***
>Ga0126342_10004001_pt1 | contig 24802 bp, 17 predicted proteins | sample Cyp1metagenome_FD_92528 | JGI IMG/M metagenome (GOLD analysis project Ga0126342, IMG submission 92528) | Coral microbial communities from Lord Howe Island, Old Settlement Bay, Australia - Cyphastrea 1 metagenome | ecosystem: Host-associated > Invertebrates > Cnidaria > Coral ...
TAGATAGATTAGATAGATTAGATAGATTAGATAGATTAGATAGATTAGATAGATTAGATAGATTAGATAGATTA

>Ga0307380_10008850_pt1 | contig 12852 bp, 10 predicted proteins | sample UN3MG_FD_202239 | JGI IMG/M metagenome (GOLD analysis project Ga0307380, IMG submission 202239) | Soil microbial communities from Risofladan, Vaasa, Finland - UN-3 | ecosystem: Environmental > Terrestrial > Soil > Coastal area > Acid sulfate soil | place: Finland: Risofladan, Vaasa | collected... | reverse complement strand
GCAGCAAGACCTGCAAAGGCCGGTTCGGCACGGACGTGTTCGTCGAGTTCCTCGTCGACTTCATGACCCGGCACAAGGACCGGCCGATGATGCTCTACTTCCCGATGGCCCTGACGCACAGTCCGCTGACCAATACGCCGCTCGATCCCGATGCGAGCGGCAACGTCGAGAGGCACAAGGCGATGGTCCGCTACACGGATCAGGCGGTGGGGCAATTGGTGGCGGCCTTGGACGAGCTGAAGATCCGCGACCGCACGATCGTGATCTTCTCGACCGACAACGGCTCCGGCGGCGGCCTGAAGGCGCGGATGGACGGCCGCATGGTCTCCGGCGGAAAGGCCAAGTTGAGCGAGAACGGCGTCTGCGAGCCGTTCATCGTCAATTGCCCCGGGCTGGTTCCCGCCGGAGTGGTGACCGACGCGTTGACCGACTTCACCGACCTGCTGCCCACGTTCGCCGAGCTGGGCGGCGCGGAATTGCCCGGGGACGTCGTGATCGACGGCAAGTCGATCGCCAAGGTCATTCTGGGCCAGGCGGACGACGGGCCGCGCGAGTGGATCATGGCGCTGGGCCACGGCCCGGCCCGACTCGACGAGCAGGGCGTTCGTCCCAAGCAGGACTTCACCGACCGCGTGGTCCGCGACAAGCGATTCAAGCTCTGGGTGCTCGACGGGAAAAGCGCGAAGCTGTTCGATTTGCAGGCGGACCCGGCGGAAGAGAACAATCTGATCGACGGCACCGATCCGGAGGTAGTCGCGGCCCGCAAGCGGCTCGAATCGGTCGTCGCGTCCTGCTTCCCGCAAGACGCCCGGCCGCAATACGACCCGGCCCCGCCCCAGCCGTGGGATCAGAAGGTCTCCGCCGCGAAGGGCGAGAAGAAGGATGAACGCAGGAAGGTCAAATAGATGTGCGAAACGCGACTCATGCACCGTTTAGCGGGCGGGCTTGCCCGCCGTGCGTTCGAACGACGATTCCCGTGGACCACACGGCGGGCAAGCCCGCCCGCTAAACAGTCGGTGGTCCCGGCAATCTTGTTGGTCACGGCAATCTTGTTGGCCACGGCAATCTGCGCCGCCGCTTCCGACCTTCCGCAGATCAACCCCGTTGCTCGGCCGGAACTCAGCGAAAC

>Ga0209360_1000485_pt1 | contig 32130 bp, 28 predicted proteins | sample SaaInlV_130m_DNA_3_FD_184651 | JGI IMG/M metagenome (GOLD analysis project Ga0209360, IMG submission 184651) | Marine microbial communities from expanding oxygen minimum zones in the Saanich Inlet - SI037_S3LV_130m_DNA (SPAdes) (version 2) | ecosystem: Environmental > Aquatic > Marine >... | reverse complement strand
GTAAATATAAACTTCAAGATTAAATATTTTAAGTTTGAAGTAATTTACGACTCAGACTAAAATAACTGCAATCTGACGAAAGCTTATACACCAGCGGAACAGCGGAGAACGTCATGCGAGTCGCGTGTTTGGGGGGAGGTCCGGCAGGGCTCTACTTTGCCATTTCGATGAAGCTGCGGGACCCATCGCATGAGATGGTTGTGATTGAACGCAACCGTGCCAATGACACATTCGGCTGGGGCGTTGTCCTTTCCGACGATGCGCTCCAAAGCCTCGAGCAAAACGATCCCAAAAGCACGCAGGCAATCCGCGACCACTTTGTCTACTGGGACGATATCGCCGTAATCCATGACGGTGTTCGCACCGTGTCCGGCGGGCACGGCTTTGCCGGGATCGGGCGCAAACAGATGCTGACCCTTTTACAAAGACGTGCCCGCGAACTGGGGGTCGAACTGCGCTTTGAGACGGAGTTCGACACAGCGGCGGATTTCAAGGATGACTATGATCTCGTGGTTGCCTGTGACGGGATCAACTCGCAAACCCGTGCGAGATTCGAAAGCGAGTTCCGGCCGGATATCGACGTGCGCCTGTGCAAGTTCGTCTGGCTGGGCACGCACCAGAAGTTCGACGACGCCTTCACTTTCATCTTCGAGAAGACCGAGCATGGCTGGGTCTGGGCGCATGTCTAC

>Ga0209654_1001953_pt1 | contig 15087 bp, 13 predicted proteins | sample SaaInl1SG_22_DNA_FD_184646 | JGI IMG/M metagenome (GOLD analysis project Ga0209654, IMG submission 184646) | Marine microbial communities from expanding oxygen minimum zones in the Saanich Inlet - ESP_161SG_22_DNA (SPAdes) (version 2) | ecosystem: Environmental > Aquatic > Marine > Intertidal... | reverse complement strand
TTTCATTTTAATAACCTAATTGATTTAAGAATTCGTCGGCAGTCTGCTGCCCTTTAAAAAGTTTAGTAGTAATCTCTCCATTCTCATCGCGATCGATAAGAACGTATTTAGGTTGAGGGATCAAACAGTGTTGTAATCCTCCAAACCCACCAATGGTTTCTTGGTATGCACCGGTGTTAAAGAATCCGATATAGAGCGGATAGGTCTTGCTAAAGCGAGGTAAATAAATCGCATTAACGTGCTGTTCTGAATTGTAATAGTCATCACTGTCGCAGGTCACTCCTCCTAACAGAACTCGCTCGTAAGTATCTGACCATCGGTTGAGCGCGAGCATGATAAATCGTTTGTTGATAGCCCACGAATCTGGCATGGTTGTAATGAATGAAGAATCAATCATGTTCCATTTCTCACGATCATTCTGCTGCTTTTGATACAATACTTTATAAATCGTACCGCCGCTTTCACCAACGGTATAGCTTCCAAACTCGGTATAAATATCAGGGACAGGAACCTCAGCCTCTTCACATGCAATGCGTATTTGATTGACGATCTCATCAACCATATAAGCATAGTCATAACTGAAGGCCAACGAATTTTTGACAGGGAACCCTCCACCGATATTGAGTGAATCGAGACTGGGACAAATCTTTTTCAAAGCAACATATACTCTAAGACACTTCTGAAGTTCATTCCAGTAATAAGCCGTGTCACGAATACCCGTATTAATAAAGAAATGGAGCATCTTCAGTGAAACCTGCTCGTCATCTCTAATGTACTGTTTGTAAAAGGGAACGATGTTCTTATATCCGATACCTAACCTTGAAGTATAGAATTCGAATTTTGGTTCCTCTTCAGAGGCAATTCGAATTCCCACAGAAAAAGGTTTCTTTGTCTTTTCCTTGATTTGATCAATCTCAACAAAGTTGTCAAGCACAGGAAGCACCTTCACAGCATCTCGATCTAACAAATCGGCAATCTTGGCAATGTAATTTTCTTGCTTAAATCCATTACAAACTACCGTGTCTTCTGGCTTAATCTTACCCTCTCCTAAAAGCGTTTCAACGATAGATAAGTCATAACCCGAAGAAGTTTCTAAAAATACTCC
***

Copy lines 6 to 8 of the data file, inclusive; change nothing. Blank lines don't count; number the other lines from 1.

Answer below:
GTAAATATAAACTTCAAGATTAAATATTTTAAGTTTGAAGTAATTTACGACTCAGACTAAAATAACTGCAATCTGACGAAAGCTTATACACCAGCGGAACAGCGGAGAACGTCATGCGAGTCGCGTGTTTGGGGGGAGGTCCGGCAGGGCTCTACTTTGCCATTTCGATGAAGCTGCGGGACCCATCGCATGAGATGGTTGTGATTGAACGCAACCGTGCCAATGACACATTCGGCTGGGGCGTTGTCCTTTCCGACGATGCGCTCCAAAGCCTCGAGCAAAACGATCCCAAAAGCACGCAGGCAATCCGCGACCACTTTGTCTACTGGGACGATATCGCCGTAATCCATGACGGTGTTCGCACCGTGTCCGGCGGGCACGGCTTTGCCGGGATCGGGCGCAAACAGATGCTGACCCTTTTACAAAGACGTGCCCGCGAACTGGGGGTCGAACTGCGCTTTGAGACGGAGTTCGACACAGCGGCGGATTTCAAGGATGACTATGATCTCGTGGTTGCCTGTGACGGGATCAACTCGCAAACCCGTGCGAGATTCGAAAGCGAGTTCCGGCCGGATATCGACGTGCGCCTGTGCAAGTTCGTCTGGCTGGGCACGCACCAGAAGTTCGACGACGCCTTCACTTTCATCTTCGAGAAGACCGAGCATGGCTGGGTCTGGGCGCATGTCTAC

>Ga0209654_1001953_pt1 | contig 15087 bp, 13 predicted proteins | sample SaaInl1SG_22_DNA_FD_184646 | JGI IMG/M metagenome (GOLD analysis project Ga0209654, IMG submission 184646) | Marine microbial communities from expanding oxygen minimum zones in the Saanich Inlet - ESP_161SG_22_DNA (SPAdes) (version 2) | ecosystem: Environmental > Aquatic > Marine > Intertidal... | reverse complement strand
TTTCATTTTAATAACCTAATTGATTTAAGAATTCGTCGGCAGTCTGCTGCCCTTTAAAAAGTTTAGTAGTAATCTCTCCATTCTCATCGCGATCGATAAGAACGTATTTAGGTTGAGGGATCAAACAGTGTTGTAATCCTCCAAACCCACCAATGGTTTCTTGGTATGCACCGGTGTTAAAGAATCCGATATAGAGCGGATAGGTCTTGCTAAAGCGAGGTAAATAAATCGCATTAACGTGCTGTTCTGAATTGTAATAGTCATCACTGTCGCAGGTCACTCCTCCTAACAGAACTCGCTCGTAAGTATCTGACCATCGGTTGAGCGCGAGCATGATAAATCGTTTGTTGATAGCCCACGAATCTGGCATGGTTGTAATGAATGAAGAATCAATCATGTTCCATTTCTCACGATCATTCTGCTGCTTTTGATACAATACTTTATAAATCGTACCGCCGCTTTCACCAACGGTATAGCTTCCAAACTCGGTATAAATATCAGGGACAGGAACCTCAGCCTCTTCACATGCAATGCGTATTTGATTGACGATCTCATCAACCATATAAGCATAGTCATAACTGAAGGCCAACGAATTTTTGACAGGGAACCCTCCACCGATATTGAGTGAATCGAGACTGGGACAAATCTTTTTCAAAGCAACATATACTCTAAGACACTTCTGAAGTTCATTCCAGTAATAAGCCGTGTCACGAATACCCGTATTAATAAAGAAATGGAGCATCTTCAGTGAAACCTGCTCGTCATCTCTAATGTACTGTTTGTAAAAGGGAACGATGTTCTTATATCCGATACCTAACCTTGAAGTATAGAATTCGAATTTTGGTTCCTCTTCAGAGGCAATTCGAATTCCCACAGAAAAAGGTTTCTTTGTCTTTTCCTTGATTTGATCAATCTCAACAAAGTTGTCAAGCACAGGAAGCACCTTCACAGCATCTCGATCTAACAAATCGGCAATCTTGGCAATGTAATTTTCTTGCTTAAATCCATTACAAACTACCGTGTCTTCTGGCTTAATCTTACCCTCTCCTAAAAGCGTTTCAACGATAGATAAGTCATAACCCGAAGAAGTTTCTAAAAATACTCC